Fortunately, there are less treacherous trails on the northeast face of
the mountains. As the signs warn, however, there are no
safe trails on Mt. Marathon.
Although I'm no longer able to run a race like this one I still like to
challenge myself on mountains that are new to me and, yes, to take some
risks. I've been itching all week for the opportunity to climb somewhere
on the mountain. I just had to wait for the trails to be re-opened after
this year's race tragedy had them closed for several days.
More about that shortly.
DON'T WANNA LEAVE YET . . .
Yesterday we decided we wanted to spend
one more day in Seward so we could go to the Alaska SeaLife Center, hike up Mt.
Marathon (Cody and me), do another bike ride (Jim), do a bunch of
laundry, and plan where to go next.
Last-minute decisions are part of our MO for maximizing the flexibility we have in each
location in Alaska that we decide to visit. That gives us the freedom to stay longer in
some places if the weather is good and we have more things we want to
do or to explore interesting places we learn about as we travel, e.g.,
or to leave earlier than we originally planned because of poor
weather conditions or other reasons.
View of Resurrection Bay from the Bench Trail on
On our first trip to Alaska we simply don't want to be locked into a
This is more my idea than Jim's but he's a good sport. I know he'd be
more comfortable with campground reservations made earlier than we're
A few days before heading to Seward we called to reserve a campsite at the Seward Military
Resort campground for three days. While checking in we were able to
extend it to five days.
Yesterday we wanted to extend another day because the weather improved
and there were more
things we'd like to do before we leave the area.
"Winging it" without campground reservations weeks or months in advance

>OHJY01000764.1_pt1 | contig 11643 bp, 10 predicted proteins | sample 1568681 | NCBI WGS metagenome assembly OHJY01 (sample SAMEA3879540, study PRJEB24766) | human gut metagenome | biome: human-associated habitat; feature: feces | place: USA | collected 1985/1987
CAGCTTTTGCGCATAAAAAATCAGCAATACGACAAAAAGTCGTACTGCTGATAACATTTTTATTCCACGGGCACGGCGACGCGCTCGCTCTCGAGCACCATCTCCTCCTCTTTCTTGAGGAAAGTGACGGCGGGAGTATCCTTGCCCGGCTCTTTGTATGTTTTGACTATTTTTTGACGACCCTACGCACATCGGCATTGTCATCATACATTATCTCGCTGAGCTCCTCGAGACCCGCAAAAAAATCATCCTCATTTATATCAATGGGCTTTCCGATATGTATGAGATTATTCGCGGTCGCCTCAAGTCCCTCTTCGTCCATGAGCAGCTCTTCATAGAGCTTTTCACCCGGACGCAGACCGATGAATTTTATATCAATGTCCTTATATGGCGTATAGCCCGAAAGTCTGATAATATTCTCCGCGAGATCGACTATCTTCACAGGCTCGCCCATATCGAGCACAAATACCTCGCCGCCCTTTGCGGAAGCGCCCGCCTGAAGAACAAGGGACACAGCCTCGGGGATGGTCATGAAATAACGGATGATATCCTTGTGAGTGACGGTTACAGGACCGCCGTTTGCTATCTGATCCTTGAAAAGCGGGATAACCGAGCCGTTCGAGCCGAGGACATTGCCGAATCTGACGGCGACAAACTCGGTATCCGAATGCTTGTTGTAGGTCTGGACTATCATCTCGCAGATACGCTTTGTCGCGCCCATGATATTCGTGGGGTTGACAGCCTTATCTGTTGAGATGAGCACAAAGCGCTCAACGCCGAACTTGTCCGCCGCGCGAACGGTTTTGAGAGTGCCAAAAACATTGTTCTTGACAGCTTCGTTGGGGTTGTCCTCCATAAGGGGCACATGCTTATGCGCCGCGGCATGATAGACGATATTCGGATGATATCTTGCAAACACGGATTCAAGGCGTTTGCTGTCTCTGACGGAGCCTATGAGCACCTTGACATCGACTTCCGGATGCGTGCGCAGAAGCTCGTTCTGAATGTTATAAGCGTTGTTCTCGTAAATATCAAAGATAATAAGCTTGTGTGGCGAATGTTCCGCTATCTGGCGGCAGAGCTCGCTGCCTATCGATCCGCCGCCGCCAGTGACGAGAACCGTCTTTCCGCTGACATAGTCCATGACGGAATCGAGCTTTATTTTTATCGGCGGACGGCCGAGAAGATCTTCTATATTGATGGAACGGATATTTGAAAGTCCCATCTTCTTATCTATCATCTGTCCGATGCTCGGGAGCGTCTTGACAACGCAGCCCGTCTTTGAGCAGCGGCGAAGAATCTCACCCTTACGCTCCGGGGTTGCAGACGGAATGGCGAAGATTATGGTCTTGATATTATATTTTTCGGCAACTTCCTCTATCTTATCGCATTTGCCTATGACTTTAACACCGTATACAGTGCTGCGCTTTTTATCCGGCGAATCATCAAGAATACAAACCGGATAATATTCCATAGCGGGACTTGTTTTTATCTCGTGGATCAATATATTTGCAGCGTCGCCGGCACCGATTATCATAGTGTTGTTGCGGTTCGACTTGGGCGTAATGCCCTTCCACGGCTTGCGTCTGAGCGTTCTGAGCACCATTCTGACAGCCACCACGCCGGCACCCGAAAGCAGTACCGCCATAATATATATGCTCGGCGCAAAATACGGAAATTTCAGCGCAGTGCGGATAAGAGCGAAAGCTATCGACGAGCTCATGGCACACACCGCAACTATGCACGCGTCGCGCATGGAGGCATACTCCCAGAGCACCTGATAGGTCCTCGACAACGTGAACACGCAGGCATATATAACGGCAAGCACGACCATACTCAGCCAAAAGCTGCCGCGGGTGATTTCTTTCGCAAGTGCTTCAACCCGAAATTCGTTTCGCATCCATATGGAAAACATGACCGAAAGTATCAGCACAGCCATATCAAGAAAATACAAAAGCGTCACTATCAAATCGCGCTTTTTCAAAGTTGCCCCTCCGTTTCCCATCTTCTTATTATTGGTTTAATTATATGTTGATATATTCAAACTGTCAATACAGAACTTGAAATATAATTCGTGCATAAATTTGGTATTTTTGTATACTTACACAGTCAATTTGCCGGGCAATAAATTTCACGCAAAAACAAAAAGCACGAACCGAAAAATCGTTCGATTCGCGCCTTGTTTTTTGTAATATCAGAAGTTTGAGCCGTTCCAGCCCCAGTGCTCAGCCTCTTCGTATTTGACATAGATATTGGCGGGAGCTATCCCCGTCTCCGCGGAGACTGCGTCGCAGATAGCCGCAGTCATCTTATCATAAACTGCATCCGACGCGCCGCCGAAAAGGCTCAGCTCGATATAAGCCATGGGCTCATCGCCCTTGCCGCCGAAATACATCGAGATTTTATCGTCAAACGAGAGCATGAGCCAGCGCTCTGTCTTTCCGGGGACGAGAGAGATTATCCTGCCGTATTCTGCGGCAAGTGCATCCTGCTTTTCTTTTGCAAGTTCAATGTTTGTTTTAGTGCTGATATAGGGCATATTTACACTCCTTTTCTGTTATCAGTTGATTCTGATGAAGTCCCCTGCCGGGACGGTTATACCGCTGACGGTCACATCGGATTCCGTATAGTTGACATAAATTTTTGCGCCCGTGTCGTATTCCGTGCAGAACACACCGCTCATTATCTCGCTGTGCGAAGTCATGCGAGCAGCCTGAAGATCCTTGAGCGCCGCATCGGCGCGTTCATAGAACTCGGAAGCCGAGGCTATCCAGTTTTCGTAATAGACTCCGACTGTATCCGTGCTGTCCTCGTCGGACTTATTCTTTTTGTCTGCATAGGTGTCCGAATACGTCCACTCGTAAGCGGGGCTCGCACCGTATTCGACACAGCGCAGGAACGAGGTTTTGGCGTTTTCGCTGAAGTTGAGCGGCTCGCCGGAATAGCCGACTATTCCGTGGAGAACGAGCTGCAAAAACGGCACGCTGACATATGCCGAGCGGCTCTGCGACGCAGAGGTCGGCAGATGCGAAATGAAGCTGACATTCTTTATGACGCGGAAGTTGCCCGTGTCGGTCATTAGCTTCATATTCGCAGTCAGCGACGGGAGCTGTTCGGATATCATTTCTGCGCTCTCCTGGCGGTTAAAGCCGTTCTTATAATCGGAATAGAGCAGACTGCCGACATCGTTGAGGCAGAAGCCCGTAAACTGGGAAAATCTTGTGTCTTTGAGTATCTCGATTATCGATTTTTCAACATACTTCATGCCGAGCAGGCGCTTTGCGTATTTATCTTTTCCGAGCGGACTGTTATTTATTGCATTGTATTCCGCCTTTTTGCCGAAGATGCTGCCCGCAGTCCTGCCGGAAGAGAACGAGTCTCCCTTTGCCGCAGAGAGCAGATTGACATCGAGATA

has its pitfalls, however, and requires both flexibility and resourcefulness. The modifications we made for today and the
rest of this week (described at the end of this entry) describe how we
handled two current challenges we encountered with full campsites.
Above and below: pretty narcissus-flowered
anemones along the Bench Trail on Mt. Marathon
I noticed yesterday that the Seward Military Resort campground was filling up pretty fast all
of a sudden and encouraged Jim to go to the office to add on
Oops -- too late. We had to leave by noon today because
all the sites are reserved tonight.
We walked across the street to the Air Force campground, which isnít as
nice as the resort but itís our next best choice in this area.
Fortunately, they had several suitable sites left.
We got a back-in site, shown below,
for tonight at $18 ($7 less than at the resort). We have 30-amp electricity and a
threaded water pump behind us. There is a dump station and restrooms with showers. We can
still do laundry at the resort next door.
Advantages of this site are having more room and being
able to see the harbor from inside our camper. We didn't have a view
like that at the resort.
We moved to our new site after we went to the Alaska SeaLife Center this
morning, got settled in, and continued enjoying Seward for a few more